Posts Tagged ‘storytelling’


a little bit of mythology

February 24, 2010

My current teaching practice is with a class of grade fours that are currently in their Norse Mythology block.

Other than recognizing the name of the God, Thor, Norse mythology has been completely foreign to me. There are 9 worlds with unusual names like Muspelheim, Alfheim, Jotunheim, Midgard and Svartheim. Those names are among the easier things to pronounce – the characters, the things they carry, etc. are all strange and new. The world tree, Yggdrasil, is a little more typical of the names in this mythology.

For next week I’m working on telling a story of the three norns: Urda who sees the past, Verdandi who sees the present and Skulda who sees the future. The norns are a mysterious bunch and they spin together the threads of past, present and future for each human beings life.

The class teacher has an image of the different worlds and other key elements on the chalkboard and the children seem quite interested in the three women who live among the roots of Yggdrasil. Not only will I be telling a story in front of a class for the first time but I’ll also be leading them in a shaded colour pencil drawing (another first for me) sometime next week. I still have a few days to prepare but today I played around a little and did a first sketch of the type of drawing I plan to lead them in. Skulda’s face is rarely seen so I want her to appear a little further back in the shadows of Yggdrasils roots. There is a drawing in each of the books I have but I thought looking back to the past, straight on for the present and forward for the future would be helpful. I’m not sure whether I’ll go with having them staggered from left to right as well or one directly above the other. All things for me to fine tune in the coming evenings I guess.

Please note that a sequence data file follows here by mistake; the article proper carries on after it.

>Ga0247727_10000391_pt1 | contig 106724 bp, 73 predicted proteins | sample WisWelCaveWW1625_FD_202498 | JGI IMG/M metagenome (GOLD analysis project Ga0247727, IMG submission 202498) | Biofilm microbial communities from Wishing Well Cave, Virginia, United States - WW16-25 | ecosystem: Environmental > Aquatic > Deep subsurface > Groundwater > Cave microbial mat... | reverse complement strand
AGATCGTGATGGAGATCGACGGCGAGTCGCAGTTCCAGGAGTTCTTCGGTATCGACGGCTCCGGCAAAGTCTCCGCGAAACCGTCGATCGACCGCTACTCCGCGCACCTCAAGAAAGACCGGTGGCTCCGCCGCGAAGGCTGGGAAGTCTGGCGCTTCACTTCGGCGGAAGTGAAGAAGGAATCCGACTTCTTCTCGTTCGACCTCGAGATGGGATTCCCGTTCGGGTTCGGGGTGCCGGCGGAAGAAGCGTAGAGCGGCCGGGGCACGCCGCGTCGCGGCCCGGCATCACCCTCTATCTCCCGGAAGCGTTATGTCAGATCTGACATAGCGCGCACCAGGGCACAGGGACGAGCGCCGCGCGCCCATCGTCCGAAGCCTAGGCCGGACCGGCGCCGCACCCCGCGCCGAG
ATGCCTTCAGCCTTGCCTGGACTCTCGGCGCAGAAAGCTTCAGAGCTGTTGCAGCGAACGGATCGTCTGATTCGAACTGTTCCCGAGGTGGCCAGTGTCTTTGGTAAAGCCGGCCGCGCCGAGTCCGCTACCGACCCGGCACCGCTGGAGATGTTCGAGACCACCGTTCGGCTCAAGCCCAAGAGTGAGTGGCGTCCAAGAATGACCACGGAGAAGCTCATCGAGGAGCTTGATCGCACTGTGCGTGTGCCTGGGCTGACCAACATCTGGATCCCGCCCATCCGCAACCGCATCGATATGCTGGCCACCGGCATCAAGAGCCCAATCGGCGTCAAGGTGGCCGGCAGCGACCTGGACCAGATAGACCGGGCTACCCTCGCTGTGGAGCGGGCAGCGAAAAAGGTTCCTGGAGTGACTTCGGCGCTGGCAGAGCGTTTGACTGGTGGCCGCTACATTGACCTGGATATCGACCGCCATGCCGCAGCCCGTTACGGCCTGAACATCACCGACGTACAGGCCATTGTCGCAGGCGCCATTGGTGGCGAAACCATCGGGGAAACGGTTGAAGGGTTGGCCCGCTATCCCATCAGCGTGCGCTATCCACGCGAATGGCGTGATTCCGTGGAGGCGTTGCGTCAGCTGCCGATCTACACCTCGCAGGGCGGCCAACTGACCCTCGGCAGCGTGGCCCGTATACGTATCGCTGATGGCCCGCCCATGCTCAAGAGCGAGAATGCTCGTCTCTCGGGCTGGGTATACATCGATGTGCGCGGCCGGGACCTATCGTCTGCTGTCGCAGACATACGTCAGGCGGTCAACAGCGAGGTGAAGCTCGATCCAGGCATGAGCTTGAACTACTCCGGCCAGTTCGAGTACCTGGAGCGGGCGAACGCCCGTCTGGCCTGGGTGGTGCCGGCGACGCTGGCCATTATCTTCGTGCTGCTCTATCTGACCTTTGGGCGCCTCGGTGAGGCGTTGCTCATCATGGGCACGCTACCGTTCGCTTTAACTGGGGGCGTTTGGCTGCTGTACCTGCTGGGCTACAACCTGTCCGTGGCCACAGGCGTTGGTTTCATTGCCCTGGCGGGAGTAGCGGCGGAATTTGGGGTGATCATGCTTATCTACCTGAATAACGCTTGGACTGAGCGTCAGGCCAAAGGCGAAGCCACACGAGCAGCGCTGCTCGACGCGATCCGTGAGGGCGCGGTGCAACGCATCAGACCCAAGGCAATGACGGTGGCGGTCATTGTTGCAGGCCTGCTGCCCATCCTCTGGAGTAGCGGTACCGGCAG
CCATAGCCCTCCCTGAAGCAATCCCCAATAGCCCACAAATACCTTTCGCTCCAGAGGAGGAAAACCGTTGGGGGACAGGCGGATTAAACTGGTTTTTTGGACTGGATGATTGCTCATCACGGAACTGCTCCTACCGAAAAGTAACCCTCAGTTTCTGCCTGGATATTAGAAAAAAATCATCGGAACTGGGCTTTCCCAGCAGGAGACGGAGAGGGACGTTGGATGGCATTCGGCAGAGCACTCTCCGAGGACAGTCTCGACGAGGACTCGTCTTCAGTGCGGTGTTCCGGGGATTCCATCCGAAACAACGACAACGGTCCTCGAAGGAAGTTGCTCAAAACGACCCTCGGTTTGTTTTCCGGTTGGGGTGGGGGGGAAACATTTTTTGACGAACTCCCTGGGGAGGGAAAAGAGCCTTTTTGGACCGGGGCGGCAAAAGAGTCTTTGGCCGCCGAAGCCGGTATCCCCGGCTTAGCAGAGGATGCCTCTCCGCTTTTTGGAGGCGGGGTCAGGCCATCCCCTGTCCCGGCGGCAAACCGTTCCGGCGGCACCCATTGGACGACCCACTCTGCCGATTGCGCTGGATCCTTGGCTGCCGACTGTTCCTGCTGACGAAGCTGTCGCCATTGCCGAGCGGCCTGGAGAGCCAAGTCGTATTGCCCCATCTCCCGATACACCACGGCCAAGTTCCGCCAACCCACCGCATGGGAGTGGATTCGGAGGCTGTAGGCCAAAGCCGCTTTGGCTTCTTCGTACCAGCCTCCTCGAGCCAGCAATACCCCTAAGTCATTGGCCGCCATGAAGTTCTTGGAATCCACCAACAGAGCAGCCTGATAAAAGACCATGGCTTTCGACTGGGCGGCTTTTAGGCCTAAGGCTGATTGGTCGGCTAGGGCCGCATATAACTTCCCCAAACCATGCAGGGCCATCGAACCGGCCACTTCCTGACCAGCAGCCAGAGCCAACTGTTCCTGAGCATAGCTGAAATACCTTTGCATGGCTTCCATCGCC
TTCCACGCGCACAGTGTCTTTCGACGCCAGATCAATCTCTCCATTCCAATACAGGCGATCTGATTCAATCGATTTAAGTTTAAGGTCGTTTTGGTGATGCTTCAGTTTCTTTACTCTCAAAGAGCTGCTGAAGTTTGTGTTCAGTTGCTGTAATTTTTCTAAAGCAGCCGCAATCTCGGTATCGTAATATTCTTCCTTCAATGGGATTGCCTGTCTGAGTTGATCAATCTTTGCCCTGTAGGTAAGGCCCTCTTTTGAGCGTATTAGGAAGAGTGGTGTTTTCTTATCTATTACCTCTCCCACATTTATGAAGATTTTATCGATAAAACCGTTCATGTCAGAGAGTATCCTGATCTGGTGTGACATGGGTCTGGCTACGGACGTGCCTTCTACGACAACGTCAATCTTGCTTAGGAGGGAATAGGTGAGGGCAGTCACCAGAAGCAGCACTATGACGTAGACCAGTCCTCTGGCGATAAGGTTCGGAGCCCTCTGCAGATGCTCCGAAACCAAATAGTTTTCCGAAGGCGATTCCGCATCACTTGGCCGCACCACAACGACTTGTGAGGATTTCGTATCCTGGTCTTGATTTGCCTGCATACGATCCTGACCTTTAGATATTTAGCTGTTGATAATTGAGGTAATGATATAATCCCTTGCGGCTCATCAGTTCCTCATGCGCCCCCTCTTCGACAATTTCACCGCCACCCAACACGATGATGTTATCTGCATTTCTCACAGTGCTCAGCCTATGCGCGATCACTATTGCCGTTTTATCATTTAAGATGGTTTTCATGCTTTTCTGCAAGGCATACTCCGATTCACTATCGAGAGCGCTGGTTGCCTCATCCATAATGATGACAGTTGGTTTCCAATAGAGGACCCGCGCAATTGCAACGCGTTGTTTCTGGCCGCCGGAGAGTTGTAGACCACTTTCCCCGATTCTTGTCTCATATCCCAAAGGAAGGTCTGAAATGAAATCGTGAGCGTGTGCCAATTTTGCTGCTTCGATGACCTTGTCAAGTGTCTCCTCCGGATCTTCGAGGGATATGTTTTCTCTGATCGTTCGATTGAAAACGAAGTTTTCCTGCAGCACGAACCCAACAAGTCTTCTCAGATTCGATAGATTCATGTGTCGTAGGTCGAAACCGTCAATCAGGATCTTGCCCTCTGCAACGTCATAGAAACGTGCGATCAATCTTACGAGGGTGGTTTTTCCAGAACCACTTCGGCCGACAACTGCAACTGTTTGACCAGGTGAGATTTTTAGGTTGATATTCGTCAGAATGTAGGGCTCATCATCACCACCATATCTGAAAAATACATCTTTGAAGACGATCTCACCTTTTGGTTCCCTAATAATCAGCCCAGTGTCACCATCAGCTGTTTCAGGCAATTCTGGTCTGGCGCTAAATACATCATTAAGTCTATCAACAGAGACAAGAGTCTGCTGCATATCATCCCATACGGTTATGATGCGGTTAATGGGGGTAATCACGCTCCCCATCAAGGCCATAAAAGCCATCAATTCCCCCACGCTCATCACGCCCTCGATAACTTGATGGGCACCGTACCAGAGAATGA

three norns



October 28, 2009

We’ve had some interesting assignments in the past few weeks of school and I’ve been finding the “nature story” one to be one of the most challenging because I really don’t have a very good feel for what storytelling is actually like in the grades classroom.  I vaguely recall mention that personifying animals and plants doesn’t fit but that’s about it!  I didn’t realize that until I’d half written a story about a wise old owl who shows Pippin the insides of a tree and explains how it grows.  After looking at a few books I decided to make another attempt and I actually found it to be rather fun.  In some places I opted for some weak rhyming as a way to help me remember what to say.

I’ll relay my story to my classmates later this today but since this blog is as much about documenting things as it is anything else, I thought I’d share what I came up with:

Today’s story is about a young girl named Pippin.  She loved being outside – splashing in puddles, skipping through the grass, jumping in the leaves, climbing tall trees… One of her favourite places of all was the enchanted forest.  In fact, this is where you would find her almost every day after school.

In this forest…

mushrooms, mosses, needles and ferns

Are on the ground at every turn.